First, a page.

The other options are to cut-and-paste the prescription contents into the workout or download the workout file, delete the workout tile, and upload the file into the prescription.

    Scott Semple on · in reply to: 7 Weeks to A-Race, What's left that I'm missing? #43583

    Pace tests can be of all kinds. The simplest is just an outdoor time trial that you’ve run or will run multiple times. Or X laps on a track. Or on a treadmill.

    Scott Semple on · in reply to: Nasal Breathing for AeT Training #43582

    What skoflo said!


    If you really want to know, I would get a lab test done on a flat treadmill, and benchmark the intensity with pace. Then run the pace to get a feel for it. Once that feeling is vividly familiar, use that same RPE when the terrain changes.

    Scott Semple on · in reply to: Weird Blood Lactate Readings? #43581

    What Reed said!

    P.S. If your testing lactate, you can ignore MAF, drift tests, etc.

    P.P.S. If she is way on the slow-twitch end of the spectrum, her first inflection point may be below 2 mM. It’s not a hard and fast number.

    Scott Semple on · in reply to: Being better at steeper ascents #43580

    …steeper ascents like couliars >40° are hard and I am fare above aerobic zones being as fast as my colleagues.

    It’s probably not a valid comparison. If your colleagues are typical climbers, they are probably well above their aerobic threshold, likely anaerobic.

    What specific training can make me better for that? Muscle endurance? Strength training?

    More of the same. And strength. Base aerobic capacity is always “more is better”. Strength training will help and judicious use of muscular endurance training.

    Scott Semple on · in reply to: Recovery workouts #43579

    What Todd said!

    Scott Semple on · in reply to: Very high heart rate on downhills #43578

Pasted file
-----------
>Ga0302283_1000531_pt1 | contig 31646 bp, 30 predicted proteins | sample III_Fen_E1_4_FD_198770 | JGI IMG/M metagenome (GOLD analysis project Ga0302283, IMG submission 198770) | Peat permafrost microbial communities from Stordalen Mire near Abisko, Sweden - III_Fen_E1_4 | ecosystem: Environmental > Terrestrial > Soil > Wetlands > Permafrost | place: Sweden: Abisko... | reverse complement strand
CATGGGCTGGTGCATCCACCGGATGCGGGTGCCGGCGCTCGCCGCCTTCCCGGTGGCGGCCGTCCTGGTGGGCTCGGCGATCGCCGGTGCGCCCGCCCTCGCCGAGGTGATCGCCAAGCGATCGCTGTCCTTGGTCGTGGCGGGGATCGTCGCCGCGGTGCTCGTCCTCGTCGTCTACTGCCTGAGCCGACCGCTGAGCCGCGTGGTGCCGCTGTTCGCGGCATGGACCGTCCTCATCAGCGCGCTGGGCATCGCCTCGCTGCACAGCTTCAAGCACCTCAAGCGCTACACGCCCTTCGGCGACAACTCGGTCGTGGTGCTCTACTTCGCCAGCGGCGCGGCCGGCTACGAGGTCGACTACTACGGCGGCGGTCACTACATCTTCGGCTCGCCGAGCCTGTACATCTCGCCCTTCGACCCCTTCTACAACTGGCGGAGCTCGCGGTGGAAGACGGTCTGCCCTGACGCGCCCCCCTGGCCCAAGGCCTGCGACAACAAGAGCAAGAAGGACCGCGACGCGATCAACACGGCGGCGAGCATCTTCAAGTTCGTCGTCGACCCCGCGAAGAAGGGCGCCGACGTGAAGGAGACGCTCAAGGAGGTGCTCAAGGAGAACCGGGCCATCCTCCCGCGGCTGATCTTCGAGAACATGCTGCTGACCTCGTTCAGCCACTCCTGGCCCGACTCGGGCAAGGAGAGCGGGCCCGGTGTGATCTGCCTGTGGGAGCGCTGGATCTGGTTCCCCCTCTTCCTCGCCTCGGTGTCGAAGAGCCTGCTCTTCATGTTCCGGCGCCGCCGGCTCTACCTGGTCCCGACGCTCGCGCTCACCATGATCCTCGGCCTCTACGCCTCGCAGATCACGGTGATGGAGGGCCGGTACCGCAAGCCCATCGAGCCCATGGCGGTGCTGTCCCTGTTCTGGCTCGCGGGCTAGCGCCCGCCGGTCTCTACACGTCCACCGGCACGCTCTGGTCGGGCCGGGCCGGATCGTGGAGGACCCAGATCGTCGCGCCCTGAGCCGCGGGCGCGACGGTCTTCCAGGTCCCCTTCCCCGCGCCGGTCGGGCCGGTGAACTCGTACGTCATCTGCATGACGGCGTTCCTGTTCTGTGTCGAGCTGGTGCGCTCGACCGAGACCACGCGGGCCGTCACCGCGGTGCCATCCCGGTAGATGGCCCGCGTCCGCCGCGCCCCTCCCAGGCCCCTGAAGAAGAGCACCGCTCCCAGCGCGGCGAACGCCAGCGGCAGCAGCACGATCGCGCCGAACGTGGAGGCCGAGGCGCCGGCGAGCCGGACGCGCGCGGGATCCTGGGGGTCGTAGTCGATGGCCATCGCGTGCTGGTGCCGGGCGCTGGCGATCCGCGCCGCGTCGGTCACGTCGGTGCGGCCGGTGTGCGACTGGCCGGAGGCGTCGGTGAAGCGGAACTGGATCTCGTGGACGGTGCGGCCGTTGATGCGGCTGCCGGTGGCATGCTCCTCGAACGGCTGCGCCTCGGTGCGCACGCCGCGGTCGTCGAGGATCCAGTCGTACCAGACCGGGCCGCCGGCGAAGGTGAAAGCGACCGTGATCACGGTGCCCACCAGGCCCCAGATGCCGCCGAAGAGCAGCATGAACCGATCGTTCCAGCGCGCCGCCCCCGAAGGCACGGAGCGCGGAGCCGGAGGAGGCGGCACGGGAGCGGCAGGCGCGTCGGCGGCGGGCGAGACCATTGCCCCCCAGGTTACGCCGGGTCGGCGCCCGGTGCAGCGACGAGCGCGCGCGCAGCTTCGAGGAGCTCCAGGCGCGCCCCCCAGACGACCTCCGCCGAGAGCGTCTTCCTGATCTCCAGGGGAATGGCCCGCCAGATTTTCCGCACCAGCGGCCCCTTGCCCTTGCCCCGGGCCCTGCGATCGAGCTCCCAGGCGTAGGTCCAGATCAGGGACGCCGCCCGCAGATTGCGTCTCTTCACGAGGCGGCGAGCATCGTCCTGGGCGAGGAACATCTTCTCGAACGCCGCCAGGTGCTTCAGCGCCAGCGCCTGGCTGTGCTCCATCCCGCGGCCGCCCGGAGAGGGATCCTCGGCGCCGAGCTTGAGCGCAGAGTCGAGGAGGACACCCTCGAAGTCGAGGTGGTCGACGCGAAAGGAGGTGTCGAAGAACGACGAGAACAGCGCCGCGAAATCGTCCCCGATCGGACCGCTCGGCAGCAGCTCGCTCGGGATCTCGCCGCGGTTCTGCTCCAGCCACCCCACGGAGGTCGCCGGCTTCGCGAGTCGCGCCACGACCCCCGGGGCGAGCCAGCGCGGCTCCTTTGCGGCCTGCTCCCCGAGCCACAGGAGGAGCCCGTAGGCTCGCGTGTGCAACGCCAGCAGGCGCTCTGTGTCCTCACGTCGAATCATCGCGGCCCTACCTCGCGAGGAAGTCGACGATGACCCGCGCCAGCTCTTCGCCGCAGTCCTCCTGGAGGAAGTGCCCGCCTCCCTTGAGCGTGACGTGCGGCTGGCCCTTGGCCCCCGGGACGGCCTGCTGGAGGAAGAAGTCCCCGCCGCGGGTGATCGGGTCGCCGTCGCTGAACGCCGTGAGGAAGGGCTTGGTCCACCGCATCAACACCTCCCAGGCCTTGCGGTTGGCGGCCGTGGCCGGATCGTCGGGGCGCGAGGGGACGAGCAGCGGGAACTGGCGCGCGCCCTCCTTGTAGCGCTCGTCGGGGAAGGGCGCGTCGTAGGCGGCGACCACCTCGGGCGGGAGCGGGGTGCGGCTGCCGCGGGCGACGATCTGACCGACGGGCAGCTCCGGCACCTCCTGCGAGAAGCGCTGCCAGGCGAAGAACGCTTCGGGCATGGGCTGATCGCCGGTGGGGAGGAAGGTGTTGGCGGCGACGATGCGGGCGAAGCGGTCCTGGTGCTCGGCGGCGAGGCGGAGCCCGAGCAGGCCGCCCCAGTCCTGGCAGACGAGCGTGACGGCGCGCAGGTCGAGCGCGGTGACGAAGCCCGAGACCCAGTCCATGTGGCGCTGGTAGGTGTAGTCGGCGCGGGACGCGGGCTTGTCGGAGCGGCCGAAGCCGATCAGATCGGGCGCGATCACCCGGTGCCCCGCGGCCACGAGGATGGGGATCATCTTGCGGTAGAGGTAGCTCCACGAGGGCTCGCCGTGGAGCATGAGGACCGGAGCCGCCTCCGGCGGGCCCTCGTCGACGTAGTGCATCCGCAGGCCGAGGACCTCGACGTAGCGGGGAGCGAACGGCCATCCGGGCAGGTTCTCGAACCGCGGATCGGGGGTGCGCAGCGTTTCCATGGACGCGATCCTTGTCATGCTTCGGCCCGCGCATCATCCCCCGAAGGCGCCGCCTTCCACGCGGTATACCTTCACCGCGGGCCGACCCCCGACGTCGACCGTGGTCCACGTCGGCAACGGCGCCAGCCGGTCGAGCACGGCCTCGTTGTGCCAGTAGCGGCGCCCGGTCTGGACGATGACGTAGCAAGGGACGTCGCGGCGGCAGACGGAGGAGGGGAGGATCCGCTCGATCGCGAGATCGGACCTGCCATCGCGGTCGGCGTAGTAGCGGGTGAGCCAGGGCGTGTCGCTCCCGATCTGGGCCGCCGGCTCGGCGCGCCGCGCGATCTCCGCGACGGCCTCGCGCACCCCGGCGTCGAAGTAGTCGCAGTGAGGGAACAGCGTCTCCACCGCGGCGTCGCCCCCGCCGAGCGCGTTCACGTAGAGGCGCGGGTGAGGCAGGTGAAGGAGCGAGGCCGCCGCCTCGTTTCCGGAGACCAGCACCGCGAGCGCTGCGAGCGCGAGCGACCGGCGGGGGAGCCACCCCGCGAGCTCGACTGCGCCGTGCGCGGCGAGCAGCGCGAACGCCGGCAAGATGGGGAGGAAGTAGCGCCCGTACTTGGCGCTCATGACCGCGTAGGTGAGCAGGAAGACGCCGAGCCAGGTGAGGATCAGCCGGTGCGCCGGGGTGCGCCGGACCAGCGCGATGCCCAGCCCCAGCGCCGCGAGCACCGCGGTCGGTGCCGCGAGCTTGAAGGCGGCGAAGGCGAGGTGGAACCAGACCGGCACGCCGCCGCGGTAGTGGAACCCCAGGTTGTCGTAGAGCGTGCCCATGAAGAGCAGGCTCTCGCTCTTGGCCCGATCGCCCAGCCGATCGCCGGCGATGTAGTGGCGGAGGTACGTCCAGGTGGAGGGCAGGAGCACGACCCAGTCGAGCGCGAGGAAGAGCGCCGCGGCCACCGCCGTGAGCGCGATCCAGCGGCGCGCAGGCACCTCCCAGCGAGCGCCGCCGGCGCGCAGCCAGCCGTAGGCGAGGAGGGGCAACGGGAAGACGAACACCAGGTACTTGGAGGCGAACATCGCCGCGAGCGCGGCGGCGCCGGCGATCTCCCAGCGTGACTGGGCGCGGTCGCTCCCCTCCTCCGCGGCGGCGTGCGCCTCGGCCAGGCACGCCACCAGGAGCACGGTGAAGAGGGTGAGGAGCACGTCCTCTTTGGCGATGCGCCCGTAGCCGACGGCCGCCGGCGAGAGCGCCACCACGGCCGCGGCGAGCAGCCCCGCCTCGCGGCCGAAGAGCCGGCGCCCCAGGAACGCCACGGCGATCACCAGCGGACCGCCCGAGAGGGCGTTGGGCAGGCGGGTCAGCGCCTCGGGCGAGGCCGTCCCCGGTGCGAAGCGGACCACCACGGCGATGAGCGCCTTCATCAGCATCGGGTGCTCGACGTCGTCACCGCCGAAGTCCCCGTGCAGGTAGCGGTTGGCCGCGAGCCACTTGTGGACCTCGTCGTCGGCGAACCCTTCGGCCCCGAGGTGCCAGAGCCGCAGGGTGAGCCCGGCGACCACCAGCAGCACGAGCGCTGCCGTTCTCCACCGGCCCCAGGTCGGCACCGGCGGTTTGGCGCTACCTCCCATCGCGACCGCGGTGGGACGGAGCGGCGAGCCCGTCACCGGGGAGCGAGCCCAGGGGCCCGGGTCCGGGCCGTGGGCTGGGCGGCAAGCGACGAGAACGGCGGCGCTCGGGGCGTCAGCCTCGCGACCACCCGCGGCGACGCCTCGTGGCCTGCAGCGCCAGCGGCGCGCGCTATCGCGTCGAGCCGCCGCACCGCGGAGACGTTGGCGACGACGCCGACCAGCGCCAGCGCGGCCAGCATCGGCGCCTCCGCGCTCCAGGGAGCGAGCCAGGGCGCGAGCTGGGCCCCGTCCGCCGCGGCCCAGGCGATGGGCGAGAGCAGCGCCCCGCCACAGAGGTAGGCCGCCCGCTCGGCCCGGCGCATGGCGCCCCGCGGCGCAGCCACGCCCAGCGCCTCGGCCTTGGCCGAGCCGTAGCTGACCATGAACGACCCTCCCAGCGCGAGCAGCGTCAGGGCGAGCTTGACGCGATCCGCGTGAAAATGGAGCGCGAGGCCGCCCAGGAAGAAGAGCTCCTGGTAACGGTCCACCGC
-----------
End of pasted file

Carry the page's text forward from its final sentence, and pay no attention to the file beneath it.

I can now comfortably hike uphill at my Aerobic Threshold – it’s slow going, there’s no running involved…

    That’s normal. Very few humans can run uphill at AeT, even after years of training. (They call the sport “mountain running” because it’s easier to sell than “hiking races”. 🙂 )

    I’m not sure about the elevated heart rate on descents. Are you trying to go at AeT pace or just casually descending? The eccentric loading on the legs is severe when going downhill, but heart rate is usually lower.

    Scott Semple on · in reply to: Progressing through the 24 week Plan #43577

    TP metrics are totally individual. There are no expectations; they’re only relevant to your prior metrics.

    Scott Semple on · in reply to: Do my AET + ANT Test results make sense? #43576

    Hunh! I don’t remember…

    You are correct that the drift in 45 minutes is less than 5%. However, look at the slope of the recording. It’s constantly rising, and the test was shorter than prescribed. The rule of thumb is a 5% drift over 60 minutes. So if you’re close to 5% in 45′, then it stands to reason that increasing the test length by a third would push the drift over 5%.

    I would do the AeT test again at a lower heart rate. And don’t start the test until HR seems to have stabilized for your given pace.

    Scott Semple on · in reply to: How Much Can I Run? #43575

    No one can answer the volume question for you. It’ll be individual and based on your general work capacity. For example, I’m sure Jornet can run all day and climb just fine the next day. But I couldn’t.

    For intensity though, Zone 1-derful is the best bet. If you have ADS, then maybe Zone 2, but anything above that will probably affect climbing performance.